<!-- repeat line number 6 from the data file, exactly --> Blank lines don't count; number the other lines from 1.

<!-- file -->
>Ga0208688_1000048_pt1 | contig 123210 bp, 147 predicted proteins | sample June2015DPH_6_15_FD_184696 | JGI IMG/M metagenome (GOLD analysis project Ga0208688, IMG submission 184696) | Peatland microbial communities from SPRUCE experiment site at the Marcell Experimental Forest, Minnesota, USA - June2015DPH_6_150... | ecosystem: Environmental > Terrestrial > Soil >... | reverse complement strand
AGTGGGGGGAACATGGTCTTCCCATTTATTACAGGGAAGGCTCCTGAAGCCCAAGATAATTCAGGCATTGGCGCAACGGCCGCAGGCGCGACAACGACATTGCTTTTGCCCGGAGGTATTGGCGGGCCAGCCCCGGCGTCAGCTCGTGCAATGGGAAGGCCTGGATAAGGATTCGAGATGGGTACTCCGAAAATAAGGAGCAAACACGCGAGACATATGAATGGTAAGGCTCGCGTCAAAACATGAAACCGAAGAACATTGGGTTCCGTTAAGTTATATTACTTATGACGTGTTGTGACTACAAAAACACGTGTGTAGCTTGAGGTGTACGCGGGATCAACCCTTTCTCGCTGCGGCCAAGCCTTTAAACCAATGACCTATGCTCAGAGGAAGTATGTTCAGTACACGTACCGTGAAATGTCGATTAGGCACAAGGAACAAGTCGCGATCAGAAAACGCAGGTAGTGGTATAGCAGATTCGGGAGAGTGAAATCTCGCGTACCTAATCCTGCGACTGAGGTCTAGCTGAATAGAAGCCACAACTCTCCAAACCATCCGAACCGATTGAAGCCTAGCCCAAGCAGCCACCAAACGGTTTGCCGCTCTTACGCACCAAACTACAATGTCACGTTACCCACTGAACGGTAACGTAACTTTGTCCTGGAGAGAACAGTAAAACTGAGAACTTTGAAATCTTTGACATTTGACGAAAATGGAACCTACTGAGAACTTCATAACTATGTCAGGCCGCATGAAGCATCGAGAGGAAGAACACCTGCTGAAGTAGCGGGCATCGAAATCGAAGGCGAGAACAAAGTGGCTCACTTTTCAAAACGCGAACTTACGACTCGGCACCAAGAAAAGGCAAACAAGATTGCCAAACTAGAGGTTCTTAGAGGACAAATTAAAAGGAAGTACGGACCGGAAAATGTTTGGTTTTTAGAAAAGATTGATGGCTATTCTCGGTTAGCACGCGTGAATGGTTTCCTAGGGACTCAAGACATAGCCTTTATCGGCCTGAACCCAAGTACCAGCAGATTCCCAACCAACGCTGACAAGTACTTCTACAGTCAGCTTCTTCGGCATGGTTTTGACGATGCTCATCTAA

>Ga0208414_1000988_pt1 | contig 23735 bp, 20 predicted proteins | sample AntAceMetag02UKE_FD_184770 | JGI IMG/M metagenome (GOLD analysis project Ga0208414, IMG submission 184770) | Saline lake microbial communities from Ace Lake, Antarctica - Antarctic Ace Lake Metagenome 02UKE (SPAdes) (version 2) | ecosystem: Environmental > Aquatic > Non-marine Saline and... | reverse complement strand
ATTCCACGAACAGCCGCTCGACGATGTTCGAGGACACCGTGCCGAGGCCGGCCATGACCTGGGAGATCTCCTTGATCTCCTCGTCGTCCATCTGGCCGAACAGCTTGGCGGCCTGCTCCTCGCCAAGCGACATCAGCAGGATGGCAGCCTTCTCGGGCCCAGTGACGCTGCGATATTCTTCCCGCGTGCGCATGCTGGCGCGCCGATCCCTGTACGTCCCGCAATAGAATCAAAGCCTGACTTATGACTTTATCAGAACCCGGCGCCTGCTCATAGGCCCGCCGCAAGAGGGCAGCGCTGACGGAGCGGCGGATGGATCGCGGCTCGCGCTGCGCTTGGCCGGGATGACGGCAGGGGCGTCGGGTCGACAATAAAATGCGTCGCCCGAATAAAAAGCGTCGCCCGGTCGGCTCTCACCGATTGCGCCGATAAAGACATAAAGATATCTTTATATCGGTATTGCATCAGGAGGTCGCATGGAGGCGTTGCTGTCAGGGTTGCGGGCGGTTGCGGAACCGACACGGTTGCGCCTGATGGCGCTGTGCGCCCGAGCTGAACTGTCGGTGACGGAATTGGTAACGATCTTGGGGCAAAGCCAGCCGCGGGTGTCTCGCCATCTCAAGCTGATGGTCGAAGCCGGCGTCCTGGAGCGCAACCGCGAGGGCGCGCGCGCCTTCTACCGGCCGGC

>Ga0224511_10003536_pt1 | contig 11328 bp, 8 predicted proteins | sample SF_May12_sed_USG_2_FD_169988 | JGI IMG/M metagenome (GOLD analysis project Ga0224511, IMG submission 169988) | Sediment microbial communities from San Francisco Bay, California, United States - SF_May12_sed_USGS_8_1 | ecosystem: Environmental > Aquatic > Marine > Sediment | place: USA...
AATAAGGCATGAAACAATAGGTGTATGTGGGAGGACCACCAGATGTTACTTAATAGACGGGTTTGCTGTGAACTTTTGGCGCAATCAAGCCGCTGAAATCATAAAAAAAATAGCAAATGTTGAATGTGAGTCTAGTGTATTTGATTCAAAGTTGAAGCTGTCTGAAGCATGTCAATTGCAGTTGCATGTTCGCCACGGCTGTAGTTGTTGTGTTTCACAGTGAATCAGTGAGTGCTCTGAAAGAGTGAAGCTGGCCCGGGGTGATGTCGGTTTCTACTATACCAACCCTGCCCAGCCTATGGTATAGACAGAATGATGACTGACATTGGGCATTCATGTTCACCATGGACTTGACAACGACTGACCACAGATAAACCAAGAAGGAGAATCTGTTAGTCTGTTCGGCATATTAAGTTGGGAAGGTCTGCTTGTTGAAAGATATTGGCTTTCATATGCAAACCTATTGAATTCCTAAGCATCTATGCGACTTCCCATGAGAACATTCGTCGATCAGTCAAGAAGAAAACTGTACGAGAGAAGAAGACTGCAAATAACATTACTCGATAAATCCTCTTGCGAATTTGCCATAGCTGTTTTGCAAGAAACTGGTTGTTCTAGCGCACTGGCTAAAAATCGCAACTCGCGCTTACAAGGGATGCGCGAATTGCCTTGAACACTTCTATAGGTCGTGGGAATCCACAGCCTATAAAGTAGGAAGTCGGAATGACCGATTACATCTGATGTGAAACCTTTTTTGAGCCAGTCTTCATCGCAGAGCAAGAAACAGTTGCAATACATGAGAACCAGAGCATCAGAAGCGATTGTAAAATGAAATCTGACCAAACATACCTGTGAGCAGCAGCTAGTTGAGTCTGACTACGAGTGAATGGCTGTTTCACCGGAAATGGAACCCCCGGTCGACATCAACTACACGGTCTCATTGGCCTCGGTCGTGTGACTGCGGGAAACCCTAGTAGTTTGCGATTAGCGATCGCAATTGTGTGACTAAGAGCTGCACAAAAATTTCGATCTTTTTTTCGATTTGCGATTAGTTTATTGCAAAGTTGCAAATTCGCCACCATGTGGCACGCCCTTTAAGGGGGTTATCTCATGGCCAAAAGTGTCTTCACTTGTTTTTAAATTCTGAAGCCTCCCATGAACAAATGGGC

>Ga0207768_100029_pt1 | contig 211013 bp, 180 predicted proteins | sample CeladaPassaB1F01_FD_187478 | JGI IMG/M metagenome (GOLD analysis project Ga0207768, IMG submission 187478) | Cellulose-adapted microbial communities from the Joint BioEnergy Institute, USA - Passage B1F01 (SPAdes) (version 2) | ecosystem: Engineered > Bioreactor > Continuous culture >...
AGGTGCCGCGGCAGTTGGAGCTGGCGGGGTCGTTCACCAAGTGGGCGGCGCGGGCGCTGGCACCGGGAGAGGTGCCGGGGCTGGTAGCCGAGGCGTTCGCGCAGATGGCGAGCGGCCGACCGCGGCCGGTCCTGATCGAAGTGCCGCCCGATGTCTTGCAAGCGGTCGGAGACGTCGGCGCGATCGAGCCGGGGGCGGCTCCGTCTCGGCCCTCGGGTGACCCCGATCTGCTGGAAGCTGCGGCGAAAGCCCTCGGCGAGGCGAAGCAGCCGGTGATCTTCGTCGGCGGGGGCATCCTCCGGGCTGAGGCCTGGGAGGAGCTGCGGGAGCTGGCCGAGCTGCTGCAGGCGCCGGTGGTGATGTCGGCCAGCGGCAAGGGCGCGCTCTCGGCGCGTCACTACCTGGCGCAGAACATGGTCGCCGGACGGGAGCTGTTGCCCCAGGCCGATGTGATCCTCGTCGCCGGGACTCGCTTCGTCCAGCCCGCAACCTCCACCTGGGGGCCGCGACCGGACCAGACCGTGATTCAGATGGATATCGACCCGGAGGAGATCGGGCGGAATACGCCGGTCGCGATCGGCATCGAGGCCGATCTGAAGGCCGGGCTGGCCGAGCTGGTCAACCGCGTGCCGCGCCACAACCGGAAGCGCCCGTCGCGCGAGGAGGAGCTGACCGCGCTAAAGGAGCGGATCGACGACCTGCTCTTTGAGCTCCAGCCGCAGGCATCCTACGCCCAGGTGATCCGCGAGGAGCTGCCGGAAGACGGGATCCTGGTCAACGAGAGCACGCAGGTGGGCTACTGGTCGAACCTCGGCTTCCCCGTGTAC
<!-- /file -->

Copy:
AATAAGGCATGAAACAATAGGTGTATGTGGGAGGACCACCAGATGTTACTTAATAGACGGGTTTGCTGTGAACTTTTGGCGCAATCAAGCCGCTGAAATCATAAAAAAAATAGCAAATGTTGAATGTGAGTCTAGTGTATTTGATTCAAAGTTGAAGCTGTCTGAAGCATGTCAATTGCAGTTGCATGTTCGCCACGGCTGTAGTTGTTGTGTTTCACAGTGAATCAGTGAGTGCTCTGAAAGAGTGAAGCTGGCCCGGGGTGATGTCGGTTTCTACTATACCAACCCTGCCCAGCCTATGGTATAGACAGAATGATGACTGACATTGGGCATTCATGTTCACCATGGACTTGACAACGACTGACCACAGATAAACCAAGAAGGAGAATCTGTTAGTCTGTTCGGCATATTAAGTTGGGAAGGTCTGCTTGTTGAAAGATATTGGCTTTCATATGCAAACCTATTGAATTCCTAAGCATCTATGCGACTTCCCATGAGAACATTCGTCGATCAGTCAAGAAGAAAACTGTACGAGAGAAGAAGACTGCAAATAACATTACTCGATAAATCCTCTTGCGAATTTGCCATAGCTGTTTTGCAAGAAACTGGTTGTTCTAGCGCACTGGCTAAAAATCGCAACTCGCGCTTACAAGGGATGCGCGAATTGCCTTGAACACTTCTATAGGTCGTGGGAATCCACAGCCTATAAAGTAGGAAGTCGGAATGACCGATTACATCTGATGTGAAACCTTTTTTGAGCCAGTCTTCATCGCAGAGCAAGAAACAGTTGCAATACATGAGAACCAGAGCATCAGAAGCGATTGTAAAATGAAATCTGACCAAACATACCTGTGAGCAGCAGCTAGTTGAGTCTGACTACGAGTGAATGGCTGTTTCACCGGAAATGGAACCCCCGGTCGACATCAACTACACGGTCTCATTGGCCTCGGTCGTGTGACTGCGGGAAACCCTAGTAGTTTGCGATTAGCGATCGCAATTGTGTGACTAAGAGCTGCACAAAAATTTCGATCTTTTTTTCGATTTGCGATTAGTTTATTGCAAAGTTGCAAATTCGCCACCATGTGGCACGCCCTTTAAGGGGGTTATCTCATGGCCAAAAGTGTCTTCACTTGTTTTTAAATTCTGAAGCCTCCCATGAACAAATGGGC